I often write about the safety and benefits of vaccines around the end of the summer because school is about to start and there are vaccine requirements for going to school.
In my last column, I referred to available vaccines against hepatitis and The Spokesman-Review recently ran a story about the new shingles vaccine. I was inspired to discuss vaccines for children and adults because there is a lot more protection available than there used to be. There are more than 23 different diseases for which vaccines are available. A few are very specialized and only recommended in certain situations or when traveling abroad.
Vaccines are available against adenovirus, anthrax, chickenpox, cholera, diphtheria, influenza, hepatitis A, hepatitis B, Japanese encephalitis, measles, mumps, polio, pneumococcal pneumonia, rabies, rotavirus, rubella, tetanus, typhoid, whooping cough (pertussis), human papillomavirus, meningococcal meningitis, shingles, smallpox, yellow fever and more.
Vaccines were developed because of the burden of suffering that these diseases can cause, which can range from blindness, sterility or paralysis to death. Here in the United States, our health care system is sometimes – but not always – capable of preventing such terrible outcomes, but often at an extremely high cost in suffering and dollars.
For example, in 2017 a 6-year-old boy who was not vaccinated got a cut while playing on a farm. He contracted tetanus and his parents took him to the hospital. During his stay, he had repeated painful muscle spasms and was on a ventilator for more than a month. He survived after 57 days in the hospital and at a cost of $800,000.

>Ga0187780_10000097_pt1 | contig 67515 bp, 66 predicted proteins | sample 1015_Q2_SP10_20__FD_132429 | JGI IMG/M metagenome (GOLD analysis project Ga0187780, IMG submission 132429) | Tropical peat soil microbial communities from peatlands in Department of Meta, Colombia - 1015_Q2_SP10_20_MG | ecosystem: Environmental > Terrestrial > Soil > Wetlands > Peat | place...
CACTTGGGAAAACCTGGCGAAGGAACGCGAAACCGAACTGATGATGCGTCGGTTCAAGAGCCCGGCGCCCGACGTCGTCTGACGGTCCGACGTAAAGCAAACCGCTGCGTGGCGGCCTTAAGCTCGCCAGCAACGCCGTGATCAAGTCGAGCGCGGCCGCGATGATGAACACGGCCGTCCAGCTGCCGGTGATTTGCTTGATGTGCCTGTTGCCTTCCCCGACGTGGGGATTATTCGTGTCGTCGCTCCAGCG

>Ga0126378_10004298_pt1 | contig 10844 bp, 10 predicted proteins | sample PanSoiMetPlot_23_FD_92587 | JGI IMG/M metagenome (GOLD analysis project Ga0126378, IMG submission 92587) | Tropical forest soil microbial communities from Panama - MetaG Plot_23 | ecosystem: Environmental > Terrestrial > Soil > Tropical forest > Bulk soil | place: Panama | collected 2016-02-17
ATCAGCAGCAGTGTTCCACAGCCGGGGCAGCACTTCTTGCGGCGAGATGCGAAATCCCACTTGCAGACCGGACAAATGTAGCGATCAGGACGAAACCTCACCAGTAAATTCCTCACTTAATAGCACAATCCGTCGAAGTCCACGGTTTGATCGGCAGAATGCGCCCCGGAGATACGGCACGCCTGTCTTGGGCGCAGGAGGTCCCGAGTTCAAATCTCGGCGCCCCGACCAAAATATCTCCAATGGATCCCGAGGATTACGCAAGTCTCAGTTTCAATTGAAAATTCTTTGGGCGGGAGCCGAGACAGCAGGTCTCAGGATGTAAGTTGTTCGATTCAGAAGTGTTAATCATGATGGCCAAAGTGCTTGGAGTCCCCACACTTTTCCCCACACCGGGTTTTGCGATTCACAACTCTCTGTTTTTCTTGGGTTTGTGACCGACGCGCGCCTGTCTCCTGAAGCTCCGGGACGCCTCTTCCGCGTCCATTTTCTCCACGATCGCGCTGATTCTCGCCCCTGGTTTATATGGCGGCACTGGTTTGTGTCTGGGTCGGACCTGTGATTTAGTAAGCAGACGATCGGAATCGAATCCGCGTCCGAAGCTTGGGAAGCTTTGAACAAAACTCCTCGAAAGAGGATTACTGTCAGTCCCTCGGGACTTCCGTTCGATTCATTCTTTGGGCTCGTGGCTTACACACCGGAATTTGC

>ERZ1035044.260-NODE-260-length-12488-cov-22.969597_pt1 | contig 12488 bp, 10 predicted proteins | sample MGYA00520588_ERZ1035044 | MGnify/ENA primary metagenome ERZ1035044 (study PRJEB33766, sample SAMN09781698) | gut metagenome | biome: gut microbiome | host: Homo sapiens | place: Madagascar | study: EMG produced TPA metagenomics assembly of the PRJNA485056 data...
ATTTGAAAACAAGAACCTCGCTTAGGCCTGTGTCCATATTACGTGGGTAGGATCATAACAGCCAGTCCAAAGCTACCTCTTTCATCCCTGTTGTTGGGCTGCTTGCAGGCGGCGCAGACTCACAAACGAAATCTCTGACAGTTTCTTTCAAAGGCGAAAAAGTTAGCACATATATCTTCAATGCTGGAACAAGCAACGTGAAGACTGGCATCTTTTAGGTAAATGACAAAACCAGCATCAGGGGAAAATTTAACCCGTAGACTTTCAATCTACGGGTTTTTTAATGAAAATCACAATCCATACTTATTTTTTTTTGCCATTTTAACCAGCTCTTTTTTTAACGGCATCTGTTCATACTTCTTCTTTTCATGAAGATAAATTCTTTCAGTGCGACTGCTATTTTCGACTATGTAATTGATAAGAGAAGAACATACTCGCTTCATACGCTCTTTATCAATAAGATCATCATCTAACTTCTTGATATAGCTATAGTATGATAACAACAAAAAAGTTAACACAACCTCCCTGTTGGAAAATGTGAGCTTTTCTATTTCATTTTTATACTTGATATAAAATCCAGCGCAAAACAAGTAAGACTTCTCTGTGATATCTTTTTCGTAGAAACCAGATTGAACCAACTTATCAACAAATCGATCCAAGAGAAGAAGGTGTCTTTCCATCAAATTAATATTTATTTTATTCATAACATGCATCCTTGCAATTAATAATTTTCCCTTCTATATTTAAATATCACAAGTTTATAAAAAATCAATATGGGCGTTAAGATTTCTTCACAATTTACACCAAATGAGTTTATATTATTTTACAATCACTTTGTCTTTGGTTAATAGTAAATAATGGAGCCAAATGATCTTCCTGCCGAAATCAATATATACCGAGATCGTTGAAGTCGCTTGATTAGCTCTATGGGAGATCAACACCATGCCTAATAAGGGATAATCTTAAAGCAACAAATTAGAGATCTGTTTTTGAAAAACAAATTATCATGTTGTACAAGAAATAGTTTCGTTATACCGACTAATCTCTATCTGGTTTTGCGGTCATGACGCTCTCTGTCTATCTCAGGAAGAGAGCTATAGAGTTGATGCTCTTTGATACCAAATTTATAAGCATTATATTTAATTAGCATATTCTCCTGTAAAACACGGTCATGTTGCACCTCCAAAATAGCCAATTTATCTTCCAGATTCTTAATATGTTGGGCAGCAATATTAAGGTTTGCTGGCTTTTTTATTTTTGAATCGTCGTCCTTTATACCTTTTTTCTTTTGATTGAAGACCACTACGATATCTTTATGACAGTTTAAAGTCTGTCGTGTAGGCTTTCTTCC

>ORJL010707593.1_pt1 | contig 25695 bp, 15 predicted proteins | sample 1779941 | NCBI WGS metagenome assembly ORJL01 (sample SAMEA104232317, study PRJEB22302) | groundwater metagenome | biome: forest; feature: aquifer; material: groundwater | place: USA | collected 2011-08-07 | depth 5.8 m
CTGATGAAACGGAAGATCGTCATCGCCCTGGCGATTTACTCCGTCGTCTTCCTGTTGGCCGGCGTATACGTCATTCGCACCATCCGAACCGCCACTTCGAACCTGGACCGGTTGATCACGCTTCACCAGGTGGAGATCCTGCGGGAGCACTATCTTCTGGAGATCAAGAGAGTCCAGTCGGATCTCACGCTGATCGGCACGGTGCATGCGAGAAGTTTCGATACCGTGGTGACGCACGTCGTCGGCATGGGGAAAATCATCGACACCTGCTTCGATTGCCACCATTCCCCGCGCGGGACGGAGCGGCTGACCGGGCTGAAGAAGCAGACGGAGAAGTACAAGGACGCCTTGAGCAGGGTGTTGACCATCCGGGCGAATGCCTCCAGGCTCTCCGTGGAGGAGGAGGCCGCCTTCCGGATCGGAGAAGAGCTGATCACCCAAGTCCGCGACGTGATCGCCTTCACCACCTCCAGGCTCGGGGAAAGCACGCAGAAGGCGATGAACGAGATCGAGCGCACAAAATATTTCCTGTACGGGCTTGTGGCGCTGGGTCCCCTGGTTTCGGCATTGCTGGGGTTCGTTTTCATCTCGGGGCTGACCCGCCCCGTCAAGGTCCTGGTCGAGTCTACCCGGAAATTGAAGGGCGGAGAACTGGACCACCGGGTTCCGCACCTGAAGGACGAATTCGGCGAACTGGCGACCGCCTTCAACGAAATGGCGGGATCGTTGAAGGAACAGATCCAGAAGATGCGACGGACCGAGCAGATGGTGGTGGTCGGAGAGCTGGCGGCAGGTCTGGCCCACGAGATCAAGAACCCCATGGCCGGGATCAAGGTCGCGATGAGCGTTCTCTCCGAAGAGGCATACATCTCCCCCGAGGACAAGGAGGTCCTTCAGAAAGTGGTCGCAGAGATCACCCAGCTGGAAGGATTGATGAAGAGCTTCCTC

The recent measles outbreak in Clark County has cost just under $825,000. Seventy-two people got sick, and 52 of them were children younger than 10. Those kids got to experience a fever, cough, stuffy nose and an uncomfortable spotty rash all over as well as risking sharing measles with others. If you think that doesn’t sound that bad, all those kids were at risk of dying, with the kidsyounger than 5 the most at risk. Thank heavens none them died.
I could go on with examples, but I won’t. My point is that vaccines prevent disease, decrease suffering and bad outcomes. Severe vaccine reactions, while being uncomfortable and even a bit scary, are rare and do not usually lead to long-term problems like the diseases they are preventing. For example, only about 1 in 1 million kids has a severe allergic reaction to a single dose of vaccine.
What does that mean really?
A kid has a better chance, in his or her lifetime, of getting struck by lightning (1 in 12,000), making it onto the U.S. Olympics team (1 in 380,000) or being elected to the U.S. Congress (1 in 636,000). He or she even has a better chance of someday becoming a billionaire (1 in 766,000).
If you are worried about severe side effects from any kind of vaccine, aside from telling someone that they happen rarely, I suggest learning more about the disease the vaccine prevents, the short- and long-term problems the disease can cause and what modern medicine can and can’t do about those problems.
Bob Riggs is a family medicine physician practicing at Kaiser Permanente’s Riverfront Medical Center. His column appears biweekly in The Spokesman-Review.
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